Question: What a terrific season premiere of The Good Wife! I was disappointed in the second half of last season and in Matthew Goode’s departure, and wasn’t looking forward to another major political storyline. But pitting Eli against Peter and the fabulous Margo Martindale was a stroke of genius. The casting on this show remains the best on television, with Jane Curtin a very welcome guest, and Cush Jumbo another great addition. Her character feels a bit like a Kalinda replacement in some ways, but I’m okay with that. (I’m also trying to ignore the renewed offscreen Panjabi/Margulies drama, which remains baffling and unprofessional.) Finally, I’m very intrigued by the possibility that Cary’s early midlife crisis might lead to exploring his sexuality, since male bisexuality is so rarely seen on TV. (Homicide: Life on the Street was ahead of its time in so many ways!) There was an undercurrent in that last scene with the male associate that makes me think it wasn’t simply a throwaway moment of miscommunication, but I suppose time will tell. (P.S.: As an aside, have you seen recurring cast member Renee Elise Goldsberry onstage in Hamilton? She was excellent. I need to go back to NYC again soon and see that show a few more times at least. Great to see Leslie Odom with a plum role as well; he was so wasted on Smash. Granted, so was almost everyone.) — Keira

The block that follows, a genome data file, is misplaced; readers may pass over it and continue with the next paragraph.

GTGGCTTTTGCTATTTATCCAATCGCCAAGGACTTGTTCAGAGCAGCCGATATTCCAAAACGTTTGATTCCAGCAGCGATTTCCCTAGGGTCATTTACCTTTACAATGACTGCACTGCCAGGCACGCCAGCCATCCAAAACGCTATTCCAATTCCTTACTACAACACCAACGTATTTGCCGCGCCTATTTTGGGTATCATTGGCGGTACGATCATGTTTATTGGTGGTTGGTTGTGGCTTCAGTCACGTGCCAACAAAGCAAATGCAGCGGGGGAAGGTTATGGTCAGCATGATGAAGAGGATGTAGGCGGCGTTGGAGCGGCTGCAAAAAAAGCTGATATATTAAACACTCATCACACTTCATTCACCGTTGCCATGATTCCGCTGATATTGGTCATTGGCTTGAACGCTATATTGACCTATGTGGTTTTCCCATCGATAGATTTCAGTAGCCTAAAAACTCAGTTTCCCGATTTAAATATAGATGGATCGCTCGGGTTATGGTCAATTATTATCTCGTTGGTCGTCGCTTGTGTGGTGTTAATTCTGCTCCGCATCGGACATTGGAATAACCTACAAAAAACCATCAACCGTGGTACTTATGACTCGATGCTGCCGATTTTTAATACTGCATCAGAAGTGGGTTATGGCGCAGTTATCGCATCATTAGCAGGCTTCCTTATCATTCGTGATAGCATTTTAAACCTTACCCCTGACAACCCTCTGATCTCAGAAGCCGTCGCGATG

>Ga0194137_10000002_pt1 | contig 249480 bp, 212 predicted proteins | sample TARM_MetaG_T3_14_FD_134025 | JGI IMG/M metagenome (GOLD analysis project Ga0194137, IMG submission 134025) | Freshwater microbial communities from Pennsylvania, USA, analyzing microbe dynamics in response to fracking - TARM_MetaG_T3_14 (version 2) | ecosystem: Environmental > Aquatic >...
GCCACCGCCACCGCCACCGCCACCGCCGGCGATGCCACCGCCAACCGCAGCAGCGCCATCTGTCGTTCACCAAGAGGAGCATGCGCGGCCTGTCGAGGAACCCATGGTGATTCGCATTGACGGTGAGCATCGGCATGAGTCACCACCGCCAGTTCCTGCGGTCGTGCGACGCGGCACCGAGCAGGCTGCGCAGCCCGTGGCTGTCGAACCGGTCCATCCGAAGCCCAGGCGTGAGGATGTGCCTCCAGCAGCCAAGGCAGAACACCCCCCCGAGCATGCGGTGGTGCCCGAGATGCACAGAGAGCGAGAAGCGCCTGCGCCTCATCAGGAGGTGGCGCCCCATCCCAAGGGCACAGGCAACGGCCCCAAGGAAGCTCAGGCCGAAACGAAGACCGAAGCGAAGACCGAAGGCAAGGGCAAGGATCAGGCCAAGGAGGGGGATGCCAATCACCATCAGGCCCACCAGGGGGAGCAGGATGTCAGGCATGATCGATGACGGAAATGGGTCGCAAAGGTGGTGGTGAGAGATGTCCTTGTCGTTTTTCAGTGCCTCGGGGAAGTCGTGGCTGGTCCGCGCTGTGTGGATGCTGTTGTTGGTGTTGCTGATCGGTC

Matt Roush: And The Good Wife gets even better this week with the addition of Jeffrey Dean Morgan as a new investigator. You won’t be just saying “Kalinda who?” but possibly even “Will who?” So far, am very impressed by Margo Martindale and Cush Jumbo, and I hope we see Jane Curtin return soon as the easily amused judge. (My only issue at the moment, as I have noted, is that it’s hard to imagine anyone with Peter’s baggage thinking he has a shot at joining Hillary’s presidential ticket.)